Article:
Experts slam Australia’s mass immigration ‘Big Australia’ policy


By Leith van Onselen

In the wake of last week’s population data from the ABS, which showed immigration into NSW and VIC hitting an all-time high 185,500 (combined) in the year to June:

And confirmed that Australia’s population is growing faster than almost every other developed nation:


Several experts (including yours truly) have lambasted Australia’s mass immigration ‘Big Australia’ policy for the destructive impact it is having on living standards in the major cities. From’s Frank Chung:

ENTREPRENEUR Dick Smith says it is “not accidental” that immigration skyrocketed by 27 per cent last year, accusing Australian politicians of cooking the books to keep economic growth figures artificially high…

“It’s just an absolute disaster for our children and grandchildren,” said Mr Smith… “It will destroy Australia as we know it today….

While mass immigration boosts the overall GDP figure and makes politicians “look as if they are doing well”, we “don’t have growth per capita”. “There’s no doubt, it’s not accidental,” Mr Smith said.

“We’re in complete control of our immigration rate. With an economic system that requires perpetual growth, this is the way of getting it. The only other way is hard work, getting better productivity”…

Mr Smith said while the Liberals were scared of property developers like Meriton’s Harry Triguboff, Labor refused to discuss immigration for fear of offending the ethnic community.

“That’s ridiculous,” he said. “The ethnic people who come here don’t want Australia destroyed…

Leith van Onselen, chief economist with Macrobusiness, said successive governments were running mass immigration programs to keep growth artificially high and as “defacto housing support” to keep the housing bubbles in NSW and Victoria alive.

“Sydney and Melbourne combined added just over 185,000 migrants in one year,” he said. “Three-quarters of Australia’s immigration intake going into two biggest, most overcrowded and unaffordable cities is not a good thing.”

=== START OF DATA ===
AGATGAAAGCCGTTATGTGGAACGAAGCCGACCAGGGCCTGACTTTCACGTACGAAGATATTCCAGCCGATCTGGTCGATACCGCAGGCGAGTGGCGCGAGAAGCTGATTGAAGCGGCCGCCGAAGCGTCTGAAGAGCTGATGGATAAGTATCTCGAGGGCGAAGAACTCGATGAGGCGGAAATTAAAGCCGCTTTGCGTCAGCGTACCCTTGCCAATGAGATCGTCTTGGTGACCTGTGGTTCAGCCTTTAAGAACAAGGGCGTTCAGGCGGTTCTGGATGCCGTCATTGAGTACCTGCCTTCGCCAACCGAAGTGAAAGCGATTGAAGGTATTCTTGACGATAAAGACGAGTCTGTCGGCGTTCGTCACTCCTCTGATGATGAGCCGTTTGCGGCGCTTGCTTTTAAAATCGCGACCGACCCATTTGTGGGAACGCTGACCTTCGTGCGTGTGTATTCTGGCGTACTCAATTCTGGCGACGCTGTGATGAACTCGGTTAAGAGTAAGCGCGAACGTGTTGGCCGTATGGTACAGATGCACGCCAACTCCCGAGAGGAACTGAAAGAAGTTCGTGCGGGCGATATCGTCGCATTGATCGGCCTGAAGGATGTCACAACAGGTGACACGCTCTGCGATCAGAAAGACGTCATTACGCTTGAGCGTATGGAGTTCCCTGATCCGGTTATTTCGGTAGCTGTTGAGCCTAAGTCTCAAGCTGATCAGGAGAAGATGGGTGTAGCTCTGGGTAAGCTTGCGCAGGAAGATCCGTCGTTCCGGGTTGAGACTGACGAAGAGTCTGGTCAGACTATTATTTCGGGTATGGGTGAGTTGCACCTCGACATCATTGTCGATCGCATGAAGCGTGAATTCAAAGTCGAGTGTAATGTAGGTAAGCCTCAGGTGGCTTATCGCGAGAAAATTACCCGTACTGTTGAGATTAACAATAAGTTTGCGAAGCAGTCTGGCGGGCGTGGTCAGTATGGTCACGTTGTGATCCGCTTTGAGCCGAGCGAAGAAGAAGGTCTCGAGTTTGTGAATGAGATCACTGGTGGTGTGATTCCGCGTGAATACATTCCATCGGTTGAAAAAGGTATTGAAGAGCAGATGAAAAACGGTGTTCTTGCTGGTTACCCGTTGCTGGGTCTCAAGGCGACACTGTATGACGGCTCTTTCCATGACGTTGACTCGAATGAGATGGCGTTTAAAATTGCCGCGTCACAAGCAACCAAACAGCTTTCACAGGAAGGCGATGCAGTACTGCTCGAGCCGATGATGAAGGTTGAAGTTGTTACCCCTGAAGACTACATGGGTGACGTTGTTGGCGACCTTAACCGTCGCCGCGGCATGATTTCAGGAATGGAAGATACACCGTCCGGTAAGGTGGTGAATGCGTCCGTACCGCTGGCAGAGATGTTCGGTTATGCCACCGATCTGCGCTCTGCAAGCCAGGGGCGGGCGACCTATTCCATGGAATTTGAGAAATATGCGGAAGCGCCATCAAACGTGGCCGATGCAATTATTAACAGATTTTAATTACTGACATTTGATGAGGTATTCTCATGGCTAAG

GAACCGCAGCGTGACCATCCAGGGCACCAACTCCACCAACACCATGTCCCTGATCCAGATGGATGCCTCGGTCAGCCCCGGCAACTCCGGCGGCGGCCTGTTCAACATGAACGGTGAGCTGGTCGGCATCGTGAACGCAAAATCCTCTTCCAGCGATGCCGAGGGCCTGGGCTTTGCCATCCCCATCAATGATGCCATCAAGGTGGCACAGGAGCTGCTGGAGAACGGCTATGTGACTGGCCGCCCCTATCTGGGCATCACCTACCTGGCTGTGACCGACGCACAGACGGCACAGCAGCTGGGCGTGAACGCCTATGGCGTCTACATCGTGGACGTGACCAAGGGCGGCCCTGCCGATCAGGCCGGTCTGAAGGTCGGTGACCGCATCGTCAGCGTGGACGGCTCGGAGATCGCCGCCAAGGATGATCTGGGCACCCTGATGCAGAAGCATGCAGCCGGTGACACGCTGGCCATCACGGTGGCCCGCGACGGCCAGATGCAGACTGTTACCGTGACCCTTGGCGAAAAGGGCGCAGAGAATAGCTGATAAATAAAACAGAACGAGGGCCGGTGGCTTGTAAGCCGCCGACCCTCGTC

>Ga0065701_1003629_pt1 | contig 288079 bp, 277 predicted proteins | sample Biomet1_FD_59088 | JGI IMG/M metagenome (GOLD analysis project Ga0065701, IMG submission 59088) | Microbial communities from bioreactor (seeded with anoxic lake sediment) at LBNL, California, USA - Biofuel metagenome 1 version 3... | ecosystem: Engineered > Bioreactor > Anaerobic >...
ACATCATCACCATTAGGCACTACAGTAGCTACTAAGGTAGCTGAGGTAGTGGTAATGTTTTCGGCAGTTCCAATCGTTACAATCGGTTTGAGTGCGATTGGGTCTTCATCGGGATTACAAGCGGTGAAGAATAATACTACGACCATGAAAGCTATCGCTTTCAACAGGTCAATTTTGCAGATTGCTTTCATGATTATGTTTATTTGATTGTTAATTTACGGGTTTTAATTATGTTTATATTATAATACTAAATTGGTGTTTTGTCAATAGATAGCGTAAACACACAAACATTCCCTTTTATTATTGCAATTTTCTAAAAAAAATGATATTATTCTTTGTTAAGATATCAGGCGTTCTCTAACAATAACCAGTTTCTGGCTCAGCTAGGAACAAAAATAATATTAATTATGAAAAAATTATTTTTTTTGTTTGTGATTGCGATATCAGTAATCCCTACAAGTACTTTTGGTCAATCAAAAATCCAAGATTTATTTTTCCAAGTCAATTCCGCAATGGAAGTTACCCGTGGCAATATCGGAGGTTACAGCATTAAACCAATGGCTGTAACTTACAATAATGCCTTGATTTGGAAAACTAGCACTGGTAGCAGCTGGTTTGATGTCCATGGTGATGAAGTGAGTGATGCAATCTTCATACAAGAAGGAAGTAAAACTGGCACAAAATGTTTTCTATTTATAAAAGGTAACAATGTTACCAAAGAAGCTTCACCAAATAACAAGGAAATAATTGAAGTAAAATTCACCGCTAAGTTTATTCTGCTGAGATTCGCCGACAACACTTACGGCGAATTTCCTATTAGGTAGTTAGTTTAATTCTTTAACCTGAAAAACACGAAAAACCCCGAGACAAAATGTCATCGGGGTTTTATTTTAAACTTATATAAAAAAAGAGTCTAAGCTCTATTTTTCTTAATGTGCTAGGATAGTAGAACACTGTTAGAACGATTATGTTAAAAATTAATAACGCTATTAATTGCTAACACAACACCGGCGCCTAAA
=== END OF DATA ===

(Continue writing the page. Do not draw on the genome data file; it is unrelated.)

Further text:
Sydney in particular is facing a “bizarre situation” where residents were being displaced by new migrants. “Residents are leaving at quite a fast rate and the birthrate has actually fallen quite significantly,” Mr Onselen said.

“NSW added almost 100,000 migrants, but 14,000 residents left in the year and also the natural increase has fallen quite sharply. All these extra people are forcing people out and making it more expensive to have kids.

“It’s a pretty socially regressive situation where young people are forced to move from where they grew up and where all their family and friends are, just because the government wants to run a Big Australia policy.”

Dr Jane O’Sullivan, honorary senior research fellow at the University of Queensland’s School of Agriculture and Food Sciences, said Australia was effectively “running to stand still” to keep pace with the infrastructure needed to accommodate new arrivals.

“It costs more than $100,000 in public money per person that we add to our population,” she said…

“So if we’re growing at 1.6 per cent, we’re spending more than 10 per cent of GDP just running in order to stand still, not improving the level of service we’re able to provide people, simply keeping up with the number of hospital beds and school classes to keep things at a level standard.

“To a large extent we are not keeping pace, we’re actually falling behind, so the quality of life people are enjoying is going backwards.”

Dr O’Sullivan said the “usual rejoinder” was that governments had failed to spend adequately on infrastructure, but the numbers didn’t bear that out.

“They have more than increased their spending in proportion to population growth, it’s just becoming increasingly expensive as our megacities cities become bigger and denser,” she said.

“The cost of every extra person becomes more expensive because suddenly you have to build road tunnels, high-rises, refit increased sewerage capacity.

“People think Australia has a small population, but out cities are huge by developed country standards. They’re way past economies of scale, to [arguably] diseconomies of scale.”

Well written Frank Chung – one of the few journalists willing to confront head-on this vitally important issue.


It’s a crying shame our delinquent Lib/Lab/Greens politicians won’t do likewise. Complete fakes, the lot of them.

[email protected]

About the author
Leith van Onselen is Chief Economist at the MB Fund and MB Super. He is also a co-founder of MacroBusiness. Leith has previously worked at the Australian Treasury, Victorian Treasury and Goldman Sachs.